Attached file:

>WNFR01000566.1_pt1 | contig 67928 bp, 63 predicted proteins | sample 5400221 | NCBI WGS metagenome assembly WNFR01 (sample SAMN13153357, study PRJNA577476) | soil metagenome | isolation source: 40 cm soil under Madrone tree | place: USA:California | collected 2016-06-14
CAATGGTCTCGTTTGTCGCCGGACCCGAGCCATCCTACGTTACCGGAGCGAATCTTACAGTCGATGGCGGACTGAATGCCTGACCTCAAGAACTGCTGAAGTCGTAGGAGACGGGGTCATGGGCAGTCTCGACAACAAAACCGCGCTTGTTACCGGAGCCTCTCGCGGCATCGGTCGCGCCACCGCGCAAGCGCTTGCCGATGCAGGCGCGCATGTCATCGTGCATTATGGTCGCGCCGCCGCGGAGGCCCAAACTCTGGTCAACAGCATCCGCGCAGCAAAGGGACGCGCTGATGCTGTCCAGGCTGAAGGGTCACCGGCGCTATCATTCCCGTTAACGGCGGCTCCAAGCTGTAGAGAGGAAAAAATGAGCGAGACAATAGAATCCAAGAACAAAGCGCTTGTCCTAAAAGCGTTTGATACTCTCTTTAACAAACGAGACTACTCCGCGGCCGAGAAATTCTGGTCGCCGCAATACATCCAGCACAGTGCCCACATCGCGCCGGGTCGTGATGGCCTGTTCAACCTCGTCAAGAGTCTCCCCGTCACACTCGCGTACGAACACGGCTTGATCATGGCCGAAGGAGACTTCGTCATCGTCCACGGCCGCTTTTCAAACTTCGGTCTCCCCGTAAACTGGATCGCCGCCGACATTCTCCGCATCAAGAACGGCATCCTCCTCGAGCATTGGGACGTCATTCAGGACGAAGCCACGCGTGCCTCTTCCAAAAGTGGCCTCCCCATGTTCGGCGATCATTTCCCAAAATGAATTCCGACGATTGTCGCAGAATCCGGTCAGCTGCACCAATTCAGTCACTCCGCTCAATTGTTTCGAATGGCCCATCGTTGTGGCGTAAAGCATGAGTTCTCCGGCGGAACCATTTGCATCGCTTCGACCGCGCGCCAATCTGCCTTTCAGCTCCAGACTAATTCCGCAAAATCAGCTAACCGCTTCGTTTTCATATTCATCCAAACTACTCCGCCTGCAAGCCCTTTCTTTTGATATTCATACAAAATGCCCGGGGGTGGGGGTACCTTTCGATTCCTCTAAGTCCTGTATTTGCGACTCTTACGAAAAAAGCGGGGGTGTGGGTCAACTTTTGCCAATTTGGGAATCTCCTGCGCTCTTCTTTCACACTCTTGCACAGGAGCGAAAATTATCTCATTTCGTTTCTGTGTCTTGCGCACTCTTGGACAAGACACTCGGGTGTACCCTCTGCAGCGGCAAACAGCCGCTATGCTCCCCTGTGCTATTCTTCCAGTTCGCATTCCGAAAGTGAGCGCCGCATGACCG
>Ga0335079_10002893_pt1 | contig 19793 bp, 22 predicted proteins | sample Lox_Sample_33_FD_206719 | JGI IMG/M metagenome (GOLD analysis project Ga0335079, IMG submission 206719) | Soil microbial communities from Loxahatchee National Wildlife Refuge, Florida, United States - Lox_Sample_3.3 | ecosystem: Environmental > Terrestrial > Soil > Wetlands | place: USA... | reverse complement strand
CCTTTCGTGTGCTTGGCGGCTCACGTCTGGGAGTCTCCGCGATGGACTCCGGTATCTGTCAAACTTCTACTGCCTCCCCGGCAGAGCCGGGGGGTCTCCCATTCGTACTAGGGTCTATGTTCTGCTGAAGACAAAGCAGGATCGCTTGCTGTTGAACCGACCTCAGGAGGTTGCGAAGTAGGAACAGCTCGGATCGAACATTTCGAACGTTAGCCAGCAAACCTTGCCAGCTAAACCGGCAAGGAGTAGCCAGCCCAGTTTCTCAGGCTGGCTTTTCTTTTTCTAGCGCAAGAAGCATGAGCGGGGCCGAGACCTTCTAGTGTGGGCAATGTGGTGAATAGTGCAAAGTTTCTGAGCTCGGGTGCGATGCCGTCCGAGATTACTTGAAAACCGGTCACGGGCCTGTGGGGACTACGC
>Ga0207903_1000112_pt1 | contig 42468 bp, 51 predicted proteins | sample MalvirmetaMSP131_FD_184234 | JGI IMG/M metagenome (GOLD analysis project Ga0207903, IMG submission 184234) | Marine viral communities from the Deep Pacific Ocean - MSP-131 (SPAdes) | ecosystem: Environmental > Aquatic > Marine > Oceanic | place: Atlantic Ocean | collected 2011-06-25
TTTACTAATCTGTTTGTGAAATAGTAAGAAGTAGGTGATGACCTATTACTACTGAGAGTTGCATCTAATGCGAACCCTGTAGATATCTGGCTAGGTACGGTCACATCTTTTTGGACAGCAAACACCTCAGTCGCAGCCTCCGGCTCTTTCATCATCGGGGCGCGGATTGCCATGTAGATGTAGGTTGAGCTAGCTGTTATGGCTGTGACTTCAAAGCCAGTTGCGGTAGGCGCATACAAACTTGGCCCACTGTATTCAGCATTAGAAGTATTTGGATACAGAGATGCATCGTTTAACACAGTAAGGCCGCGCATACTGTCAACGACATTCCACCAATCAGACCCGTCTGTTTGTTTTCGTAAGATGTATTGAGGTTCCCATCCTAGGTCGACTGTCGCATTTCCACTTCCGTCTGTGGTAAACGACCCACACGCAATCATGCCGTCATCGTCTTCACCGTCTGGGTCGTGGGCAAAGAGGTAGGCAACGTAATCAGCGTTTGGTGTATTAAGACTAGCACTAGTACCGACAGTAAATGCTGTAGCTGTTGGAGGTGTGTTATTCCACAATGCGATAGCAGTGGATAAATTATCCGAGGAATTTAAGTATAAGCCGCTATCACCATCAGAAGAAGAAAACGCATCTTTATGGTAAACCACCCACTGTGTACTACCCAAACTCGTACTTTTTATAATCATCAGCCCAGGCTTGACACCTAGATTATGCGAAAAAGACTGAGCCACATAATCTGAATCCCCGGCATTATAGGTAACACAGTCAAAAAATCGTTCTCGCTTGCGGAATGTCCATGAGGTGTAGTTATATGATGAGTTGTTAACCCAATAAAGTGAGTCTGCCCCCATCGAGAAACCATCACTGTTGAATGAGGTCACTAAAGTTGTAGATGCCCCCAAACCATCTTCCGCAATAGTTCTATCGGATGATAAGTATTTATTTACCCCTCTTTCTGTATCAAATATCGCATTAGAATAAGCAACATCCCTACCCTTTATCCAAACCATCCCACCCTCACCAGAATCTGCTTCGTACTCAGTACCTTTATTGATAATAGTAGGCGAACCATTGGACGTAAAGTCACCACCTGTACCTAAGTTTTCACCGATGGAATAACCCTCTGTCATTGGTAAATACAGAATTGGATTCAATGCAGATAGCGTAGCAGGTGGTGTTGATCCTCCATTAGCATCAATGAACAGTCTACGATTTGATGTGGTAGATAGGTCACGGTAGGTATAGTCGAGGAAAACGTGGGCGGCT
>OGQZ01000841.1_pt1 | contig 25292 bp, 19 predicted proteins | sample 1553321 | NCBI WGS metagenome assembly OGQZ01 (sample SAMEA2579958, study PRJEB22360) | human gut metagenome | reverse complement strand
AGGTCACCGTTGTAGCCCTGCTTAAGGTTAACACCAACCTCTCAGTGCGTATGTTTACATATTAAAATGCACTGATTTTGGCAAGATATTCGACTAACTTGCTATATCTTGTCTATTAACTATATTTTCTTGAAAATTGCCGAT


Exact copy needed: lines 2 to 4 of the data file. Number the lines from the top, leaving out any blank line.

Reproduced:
CAATGGTCTCGTTTGTCGCCGGACCCGAGCCATCCTACGTTACCGGAGCGAATCTTACAGTCGATGGCGGACTGAATGCCTGACCTCAAGAACTGCTGAAGTCGTAGGAGACGGGGTCATGGGCAGTCTCGACAACAAAACCGCGCTTGTTACCGGAGCCTCTCGCGGCATCGGTCGCGCCACCGCGCAAGCGCTTGCCGATGCAGGCGCGCATGTCATCGTGCATTATGGTCGCGCCGCCGCGGAGGCCCAAACTCTGGTCAACAGCATCCGCGCAGCAAAGGGACGCGCTGATGCTGTCCAGGCTGAAGGGTCACCGGCGCTATCATTCCCGTTAACGGCGGCTCCAAGCTGTAGAGAGGAAAAAATGAGCGAGACAATAGAATCCAAGAACAAAGCGCTTGTCCTAAAAGCGTTTGATACTCTCTTTAACAAACGAGACTACTCCGCGGCCGAGAAATTCTGGTCGCCGCAATACATCCAGCACAGTGCCCACATCGCGCCGGGTCGTGATGGCCTGTTCAACCTCGTCAAGAGTCTCCCCGTCACACTCGCGTACGAACACGGCTTGATCATGGCCGAAGGAGACTTCGTCATCGTCCACGGCCGCTTTTCAAACTTCGGTCTCCCCGTAAACTGGATCGCCGCCGACATTCTCCGCATCAAGAACGGCATCCTCCTCGAGCATTGGGACGTCATTCAGGACGAAGCCACGCGTGCCTCTTCCAAAAGTGGCCTCCCCATGTTCGGCGATCATTTCCCAAAATGAATTCCGACGATTGTCGCAGAATCCGGTCAGCTGCACCAATTCAGTCACTCCGCTCAATTGTTTCGAATGGCCCATCGTTGTGGCGTAAAGCATGAGTTCTCCGGCGGAACCATTTGCATCGCTTCGACCGCGCGCCAATCTGCCTTTCAGCTCCAGACTAATTCCGCAAAATCAGCTAACCGCTTCGTTTTCATATTCATCCAAACTACTCCGCCTGCAAGCCCTTTCTTTTGATATTCATACAAAATGCCCGGGGGTGGGGGTACCTTTCGATTCCTCTAAGTCCTGTATTTGCGACTCTTACGAAAAAAGCGGGGGTGTGGGTCAACTTTTGCCAATTTGGGAATCTCCTGCGCTCTTCTTTCACACTCTTGCACAGGAGCGAAAATTATCTCATTTCGTTTCTGTGTCTTGCGCACTCTTGGACAAGACACTCGGGTGTACCCTCTGCAGCGGCAAACAGCCGCTATGCTCCCCTGTGCTATTCTTCCAGTTCGCATTCCGAAAGTGAGCGCCGCATGACCG
>Ga0335079_10002893_pt1 | contig 19793 bp, 22 predicted proteins | sample Lox_Sample_33_FD_206719 | JGI IMG/M metagenome (GOLD analysis project Ga0335079, IMG submission 206719) | Soil microbial communities from Loxahatchee National Wildlife Refuge, Florida, United States - Lox_Sample_3.3 | ecosystem: Environmental > Terrestrial > Soil > Wetlands | place: USA... | reverse complement strand
CCTTTCGTGTGCTTGGCGGCTCACGTCTGGGAGTCTCCGCGATGGACTCCGGTATCTGTCAAACTTCTACTGCCTCCCCGGCAGAGCCGGGGGGTCTCCCATTCGTACTAGGGTCTATGTTCTGCTGAAGACAAAGCAGGATCGCTTGCTGTTGAACCGACCTCAGGAGGTTGCGAAGTAGGAACAGCTCGGATCGAACATTTCGAACGTTAGCCAGCAAACCTTGCCAGCTAAACCGGCAAGGAGTAGCCAGCCCAGTTTCTCAGGCTGGCTTTTCTTTTTCTAGCGCAAGAAGCATGAGCGGGGCCGAGACCTTCTAGTGTGGGCAATGTGGTGAATAGTGCAAAGTTTCTGAGCTCGGGTGCGATGCCGTCCGAGATTACTTGAAAACCGGTCACGGGCCTGTGGGGACTACGC